John Piper, Brian Zahn, N. T. Wright and Steve Chalke walk into a bar… Whatever hilarity may or may not ensue in this scenario, I can assure you that a discussion on the atonement would be anything but humorous.
Tag: Baker Academic Reviews (page 1 of 2)
Many in the church today are deeply entrenched in a thoroughly unbiblical mire. Not only are we unaware of this, but for many it is absolutely central to the expression of their faith. We sing about it in our worship songs (and even classic hymns!). Our pastors preach it fervently from the pulpit. We use it as the central point of our evangelistic appeals. It even infiltrates our reading of the Bible to such a degree that we are blind to the Bible’s own words screaming out in protest. What is this doctrinal mire? It is that Christianity is about being freed from this earth and going to heaven when we die (or preferably before). In other words, it is an ignorance of God’s plans to place resurrected people in a resurrected world. J. Richard Middleton is not the first to point out that this doctrine is unbiblical, but in A New Heaven and a New Earth he has presented perhaps the most comprehensive attempt to pull us out of its miry depths.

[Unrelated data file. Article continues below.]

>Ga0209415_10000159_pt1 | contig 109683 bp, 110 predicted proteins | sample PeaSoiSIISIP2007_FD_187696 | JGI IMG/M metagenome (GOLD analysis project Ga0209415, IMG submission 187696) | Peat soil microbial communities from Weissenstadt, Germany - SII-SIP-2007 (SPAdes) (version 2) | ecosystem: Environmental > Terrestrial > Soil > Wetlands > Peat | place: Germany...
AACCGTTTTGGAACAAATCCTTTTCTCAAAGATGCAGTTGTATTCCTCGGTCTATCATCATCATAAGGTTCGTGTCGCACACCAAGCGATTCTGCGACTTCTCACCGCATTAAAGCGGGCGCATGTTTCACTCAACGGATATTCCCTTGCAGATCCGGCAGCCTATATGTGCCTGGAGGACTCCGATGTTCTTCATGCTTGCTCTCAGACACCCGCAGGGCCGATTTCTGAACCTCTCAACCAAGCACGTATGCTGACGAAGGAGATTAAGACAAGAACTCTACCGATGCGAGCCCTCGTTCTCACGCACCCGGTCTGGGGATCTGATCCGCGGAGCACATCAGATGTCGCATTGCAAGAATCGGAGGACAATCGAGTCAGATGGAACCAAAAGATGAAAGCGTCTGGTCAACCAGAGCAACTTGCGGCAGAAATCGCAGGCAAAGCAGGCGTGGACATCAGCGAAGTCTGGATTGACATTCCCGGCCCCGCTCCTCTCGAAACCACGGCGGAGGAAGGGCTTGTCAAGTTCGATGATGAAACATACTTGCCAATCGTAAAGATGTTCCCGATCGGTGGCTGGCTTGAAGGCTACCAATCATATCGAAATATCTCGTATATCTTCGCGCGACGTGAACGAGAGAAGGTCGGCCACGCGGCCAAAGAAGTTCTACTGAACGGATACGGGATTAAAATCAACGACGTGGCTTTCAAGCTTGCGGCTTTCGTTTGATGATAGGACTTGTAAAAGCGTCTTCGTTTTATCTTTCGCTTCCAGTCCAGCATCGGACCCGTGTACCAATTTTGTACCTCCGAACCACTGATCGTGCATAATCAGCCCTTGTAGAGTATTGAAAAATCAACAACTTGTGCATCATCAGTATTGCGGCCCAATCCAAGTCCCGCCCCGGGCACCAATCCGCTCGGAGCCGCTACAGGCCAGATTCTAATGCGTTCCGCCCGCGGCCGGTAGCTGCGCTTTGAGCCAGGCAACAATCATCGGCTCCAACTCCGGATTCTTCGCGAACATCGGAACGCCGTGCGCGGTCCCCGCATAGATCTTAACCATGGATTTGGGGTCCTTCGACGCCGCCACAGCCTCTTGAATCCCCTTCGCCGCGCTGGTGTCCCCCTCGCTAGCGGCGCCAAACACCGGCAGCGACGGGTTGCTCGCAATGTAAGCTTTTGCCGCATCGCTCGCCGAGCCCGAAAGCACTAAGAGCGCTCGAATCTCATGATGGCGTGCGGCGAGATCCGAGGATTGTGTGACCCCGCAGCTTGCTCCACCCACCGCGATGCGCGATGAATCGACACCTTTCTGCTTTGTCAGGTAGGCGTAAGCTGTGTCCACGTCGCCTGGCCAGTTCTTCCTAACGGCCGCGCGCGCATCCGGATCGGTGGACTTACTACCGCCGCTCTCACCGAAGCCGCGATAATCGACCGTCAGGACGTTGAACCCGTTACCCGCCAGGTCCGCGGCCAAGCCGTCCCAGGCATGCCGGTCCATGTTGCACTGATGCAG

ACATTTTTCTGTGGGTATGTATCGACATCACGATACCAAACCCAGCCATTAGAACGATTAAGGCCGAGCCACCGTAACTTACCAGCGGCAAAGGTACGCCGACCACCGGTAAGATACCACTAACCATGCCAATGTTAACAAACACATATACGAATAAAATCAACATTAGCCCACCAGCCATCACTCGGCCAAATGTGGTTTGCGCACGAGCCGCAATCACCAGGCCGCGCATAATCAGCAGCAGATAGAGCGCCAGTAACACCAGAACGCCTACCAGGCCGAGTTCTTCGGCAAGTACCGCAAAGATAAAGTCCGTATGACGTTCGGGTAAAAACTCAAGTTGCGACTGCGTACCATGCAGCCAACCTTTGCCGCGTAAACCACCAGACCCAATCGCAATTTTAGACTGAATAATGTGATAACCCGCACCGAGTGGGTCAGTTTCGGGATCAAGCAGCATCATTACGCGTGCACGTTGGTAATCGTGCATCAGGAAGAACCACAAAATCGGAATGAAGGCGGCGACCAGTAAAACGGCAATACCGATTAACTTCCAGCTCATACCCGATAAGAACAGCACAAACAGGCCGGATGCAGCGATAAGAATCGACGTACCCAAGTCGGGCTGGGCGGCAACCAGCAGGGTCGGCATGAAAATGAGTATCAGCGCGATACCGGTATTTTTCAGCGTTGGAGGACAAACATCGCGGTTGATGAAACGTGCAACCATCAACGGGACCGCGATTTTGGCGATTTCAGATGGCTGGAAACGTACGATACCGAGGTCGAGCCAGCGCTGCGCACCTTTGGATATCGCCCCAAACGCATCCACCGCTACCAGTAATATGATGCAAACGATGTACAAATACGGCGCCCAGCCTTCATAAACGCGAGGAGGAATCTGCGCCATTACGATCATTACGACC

Douglas Moo is a veteran and respected commentator, particularly in the area of Paul’s epistles. Having written the esteemed Romans commentary in the NICNT series, he is a natural choice for a guide to this most sweeping of Paul’s letters. I had the pleasure to read the second edition of Encountering the Book of Romans: A Theological Survey in the Encountering Biblical Studies series from Baker, and now it’s my privileged to review it.
Thomas Schreiner is professor of New Testament Interpretation at Southern Baptist Theological Seminary, pastor of Clifton Baptist church in Louisville, Kentucky, and author of many well-received books. For some, his commentary for Romans will need no introduction as it is over a decade old now and very popular; in that case, I am writing to you by way of reminder (Rom 15:15)! For others, it is my joy to introduce and recommend this work to you.
Job is a perplexing book. Ask someone the story of Job and the chances are they’ll have the basic structure down, but having 42 chapters seems a little unnecessary, right? And aren’t there dinosaurs in there? And isn’t it weird that God allows Satan to do whatever he wants to Job? Isn’t that unfair? And why is it so long? I’m often drawn to study the more mysterious biblical books, probably because those are ones that I need the most help making sense of! It’s for this reason that I was delighted to read Tremper Longman III’s Job commentary in the Baker Commentary on the Old Testament Wisdom and Psalms series.